Division Division: 'The Impossible'

Criticwire By Forrest Cardamenis | Criticwire February 1, 2013 at 4:43PM

Critics are split on J.A. Bayona's film about the 2004 Indian Ocean tsunami.
2
"The Impossible."
"The Impossible."

When there's no critical consensus on a movie, the film gets sent to Criticwire's Division Division where we measure the arguments on both sides.

Critical consensus is a funny thing. For the proof, look no further than “The Impossible,” a disaster drama from J.A. Bayona ("The Orphanage") that follows a family’s search for one another after being separated (and possibly killed) by the 2004 Indian Ocean tsunami. According to Rotten Tomatoes, it's earned the approval of 80% of critics. Look at Metacritic, and the number's a comfortable 73. But on our own Criticwire Network, the average dips to a cautious B-.

That's because while reaction to "The Impossible" has fallen all over the spectrum, most of the response has been of the love-it or hate-it variety -- and the film that has garnered strong feelings from critics in both camps. Interestingly, most agree on several aspects. Even the harshest reviews admit that the actors, particularly Naomi Watts, are top-notch, and nobody is denying the terror that the tsunami scene invokes. But given that the tsunami killed 230,000 people in 14 different countries, is it acceptable for a Hollywood film to suggest that it seemed to hit wealthy, white tourists the hardest?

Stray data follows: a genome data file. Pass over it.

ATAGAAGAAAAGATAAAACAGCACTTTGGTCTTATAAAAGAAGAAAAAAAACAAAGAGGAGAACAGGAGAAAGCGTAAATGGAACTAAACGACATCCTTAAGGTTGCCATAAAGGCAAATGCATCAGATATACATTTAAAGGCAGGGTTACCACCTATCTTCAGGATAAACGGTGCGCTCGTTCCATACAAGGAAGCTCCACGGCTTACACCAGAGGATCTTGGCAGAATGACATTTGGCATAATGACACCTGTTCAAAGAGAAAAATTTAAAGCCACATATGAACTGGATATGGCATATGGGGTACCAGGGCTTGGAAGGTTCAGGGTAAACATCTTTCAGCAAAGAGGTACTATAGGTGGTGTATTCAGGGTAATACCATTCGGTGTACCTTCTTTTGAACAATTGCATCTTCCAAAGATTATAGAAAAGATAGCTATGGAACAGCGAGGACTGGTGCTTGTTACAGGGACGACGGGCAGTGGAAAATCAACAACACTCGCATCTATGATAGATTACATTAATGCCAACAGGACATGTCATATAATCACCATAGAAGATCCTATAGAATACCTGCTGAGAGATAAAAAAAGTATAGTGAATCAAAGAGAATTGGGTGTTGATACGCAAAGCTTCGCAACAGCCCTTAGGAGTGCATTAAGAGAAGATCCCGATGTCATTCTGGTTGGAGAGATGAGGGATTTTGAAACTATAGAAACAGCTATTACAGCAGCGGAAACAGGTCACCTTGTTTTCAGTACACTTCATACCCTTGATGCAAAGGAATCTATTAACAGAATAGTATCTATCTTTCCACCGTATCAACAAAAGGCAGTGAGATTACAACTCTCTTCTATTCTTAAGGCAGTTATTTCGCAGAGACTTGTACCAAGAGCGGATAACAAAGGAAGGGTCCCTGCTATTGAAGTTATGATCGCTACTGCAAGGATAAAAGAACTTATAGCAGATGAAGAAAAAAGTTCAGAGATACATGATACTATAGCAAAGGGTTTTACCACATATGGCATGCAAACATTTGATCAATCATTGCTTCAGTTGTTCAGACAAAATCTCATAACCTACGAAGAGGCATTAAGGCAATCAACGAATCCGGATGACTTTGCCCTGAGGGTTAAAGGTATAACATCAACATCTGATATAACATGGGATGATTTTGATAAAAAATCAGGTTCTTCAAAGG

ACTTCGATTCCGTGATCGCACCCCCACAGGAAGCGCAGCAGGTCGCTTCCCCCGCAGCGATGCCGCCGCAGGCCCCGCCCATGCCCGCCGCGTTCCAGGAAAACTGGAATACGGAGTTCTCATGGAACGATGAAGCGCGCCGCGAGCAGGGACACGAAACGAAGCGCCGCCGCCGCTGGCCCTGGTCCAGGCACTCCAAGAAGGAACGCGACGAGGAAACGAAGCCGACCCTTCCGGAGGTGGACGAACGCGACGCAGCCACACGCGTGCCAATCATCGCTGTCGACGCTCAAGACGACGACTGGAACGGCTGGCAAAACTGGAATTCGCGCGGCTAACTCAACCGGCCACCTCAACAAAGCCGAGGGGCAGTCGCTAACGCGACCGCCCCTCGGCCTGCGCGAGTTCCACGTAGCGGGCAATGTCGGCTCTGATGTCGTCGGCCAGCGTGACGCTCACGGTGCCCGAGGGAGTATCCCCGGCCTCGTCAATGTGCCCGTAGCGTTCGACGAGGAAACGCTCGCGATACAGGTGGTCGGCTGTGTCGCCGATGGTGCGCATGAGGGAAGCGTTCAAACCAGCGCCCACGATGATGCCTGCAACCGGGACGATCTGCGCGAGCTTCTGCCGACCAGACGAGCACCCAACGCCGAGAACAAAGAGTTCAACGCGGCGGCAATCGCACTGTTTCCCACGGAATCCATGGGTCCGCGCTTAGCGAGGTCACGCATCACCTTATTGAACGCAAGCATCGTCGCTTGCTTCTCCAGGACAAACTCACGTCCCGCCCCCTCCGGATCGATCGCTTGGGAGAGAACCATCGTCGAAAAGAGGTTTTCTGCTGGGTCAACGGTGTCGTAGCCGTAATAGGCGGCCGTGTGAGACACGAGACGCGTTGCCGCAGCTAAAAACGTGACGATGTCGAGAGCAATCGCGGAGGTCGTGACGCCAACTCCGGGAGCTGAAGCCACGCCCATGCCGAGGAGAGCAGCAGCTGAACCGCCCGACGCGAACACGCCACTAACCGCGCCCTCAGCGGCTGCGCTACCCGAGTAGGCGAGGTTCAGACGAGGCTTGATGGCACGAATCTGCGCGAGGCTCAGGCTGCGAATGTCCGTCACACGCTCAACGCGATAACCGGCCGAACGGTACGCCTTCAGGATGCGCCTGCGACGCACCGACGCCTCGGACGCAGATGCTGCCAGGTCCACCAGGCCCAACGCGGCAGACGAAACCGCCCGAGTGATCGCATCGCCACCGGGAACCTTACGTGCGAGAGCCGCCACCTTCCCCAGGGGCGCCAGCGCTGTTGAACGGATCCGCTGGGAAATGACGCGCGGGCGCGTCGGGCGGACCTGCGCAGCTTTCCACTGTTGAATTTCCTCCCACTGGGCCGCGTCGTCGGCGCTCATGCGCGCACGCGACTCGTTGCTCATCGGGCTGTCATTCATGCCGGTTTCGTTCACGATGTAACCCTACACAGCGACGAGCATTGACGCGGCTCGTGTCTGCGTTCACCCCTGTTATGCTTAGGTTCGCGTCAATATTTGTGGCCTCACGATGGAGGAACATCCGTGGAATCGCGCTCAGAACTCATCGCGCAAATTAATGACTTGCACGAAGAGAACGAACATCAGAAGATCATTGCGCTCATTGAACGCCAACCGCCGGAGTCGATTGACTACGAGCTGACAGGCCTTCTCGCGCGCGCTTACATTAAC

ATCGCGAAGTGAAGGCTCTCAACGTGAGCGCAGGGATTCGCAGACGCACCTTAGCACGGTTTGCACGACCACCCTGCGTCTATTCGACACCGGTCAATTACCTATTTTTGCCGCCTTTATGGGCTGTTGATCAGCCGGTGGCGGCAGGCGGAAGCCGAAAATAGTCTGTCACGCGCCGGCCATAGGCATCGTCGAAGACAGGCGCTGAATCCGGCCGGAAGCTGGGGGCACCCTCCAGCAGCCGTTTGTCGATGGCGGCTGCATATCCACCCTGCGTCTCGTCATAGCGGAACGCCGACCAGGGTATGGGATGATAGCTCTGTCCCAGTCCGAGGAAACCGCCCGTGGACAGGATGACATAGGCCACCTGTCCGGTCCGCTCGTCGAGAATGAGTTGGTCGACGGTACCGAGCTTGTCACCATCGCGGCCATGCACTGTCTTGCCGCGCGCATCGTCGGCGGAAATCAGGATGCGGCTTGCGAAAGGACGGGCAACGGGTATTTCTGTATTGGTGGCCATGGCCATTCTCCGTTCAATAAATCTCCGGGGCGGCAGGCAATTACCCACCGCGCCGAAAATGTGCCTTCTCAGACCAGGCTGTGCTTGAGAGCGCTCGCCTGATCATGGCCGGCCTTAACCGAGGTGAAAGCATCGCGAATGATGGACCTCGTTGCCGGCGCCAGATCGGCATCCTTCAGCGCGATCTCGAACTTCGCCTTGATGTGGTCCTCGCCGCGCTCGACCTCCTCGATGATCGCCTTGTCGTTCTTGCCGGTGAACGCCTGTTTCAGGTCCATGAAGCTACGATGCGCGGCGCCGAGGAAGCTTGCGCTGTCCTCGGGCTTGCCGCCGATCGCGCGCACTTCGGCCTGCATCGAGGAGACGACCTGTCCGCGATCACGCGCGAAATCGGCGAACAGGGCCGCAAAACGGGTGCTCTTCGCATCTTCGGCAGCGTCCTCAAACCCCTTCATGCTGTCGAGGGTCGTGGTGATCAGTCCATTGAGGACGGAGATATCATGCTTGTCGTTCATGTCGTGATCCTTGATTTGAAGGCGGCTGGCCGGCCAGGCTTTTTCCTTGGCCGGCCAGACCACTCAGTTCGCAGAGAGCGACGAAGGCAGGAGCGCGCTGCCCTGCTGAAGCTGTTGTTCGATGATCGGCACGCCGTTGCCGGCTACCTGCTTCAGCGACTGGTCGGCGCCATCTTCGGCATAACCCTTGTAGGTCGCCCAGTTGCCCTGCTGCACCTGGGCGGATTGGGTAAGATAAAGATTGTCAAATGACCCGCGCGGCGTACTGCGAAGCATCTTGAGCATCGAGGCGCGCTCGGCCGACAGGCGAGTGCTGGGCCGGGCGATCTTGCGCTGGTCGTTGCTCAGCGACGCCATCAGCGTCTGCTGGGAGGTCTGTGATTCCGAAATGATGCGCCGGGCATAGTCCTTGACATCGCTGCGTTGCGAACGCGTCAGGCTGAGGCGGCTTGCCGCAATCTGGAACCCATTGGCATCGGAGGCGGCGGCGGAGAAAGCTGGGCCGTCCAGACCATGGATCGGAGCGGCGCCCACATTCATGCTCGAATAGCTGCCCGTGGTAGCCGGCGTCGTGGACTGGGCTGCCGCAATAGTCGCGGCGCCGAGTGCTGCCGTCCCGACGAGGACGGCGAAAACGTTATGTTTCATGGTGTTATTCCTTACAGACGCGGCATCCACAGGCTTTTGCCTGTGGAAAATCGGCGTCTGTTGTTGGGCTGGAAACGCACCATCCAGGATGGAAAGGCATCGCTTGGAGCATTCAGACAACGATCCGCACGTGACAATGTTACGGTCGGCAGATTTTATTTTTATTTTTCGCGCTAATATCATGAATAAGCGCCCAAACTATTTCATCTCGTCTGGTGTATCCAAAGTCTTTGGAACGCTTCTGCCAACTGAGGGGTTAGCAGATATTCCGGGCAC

Some reviews were colored by that question, others not. Roger Ebert called "The Impossible" "one of the best films of the year," a sentiment with which Leonard Maltin agreed. But Ed Gonzalez, in a scathing half-star review on Slant Magazine, said the film’s portrayal of race is "a blatant distortion of truth, and one that veers odiously into magical-negro terrain." A.A. Dowd had similar feelings, rhetorically asking, "is this Thai community populated entirely by crying blond moppets and strapping Spaniards?" Look at the film’s page on the Criticwire network one more time. 11 reviews out of 49 -- over 20% -- are A's, but almost as many are either D's or F’s. Nearly half the critics fall into one of the two extremities. 

Let's look a little more closely at both sides:

PRO: It’s an incredibly emotional story.

"The images have a primal power, and to dismiss them as sentimental or manipulative is almost to dismiss the whole art of moviemaking." -- Scott MacDonald, Toronto Standard

CON: That story is incredibly misleading.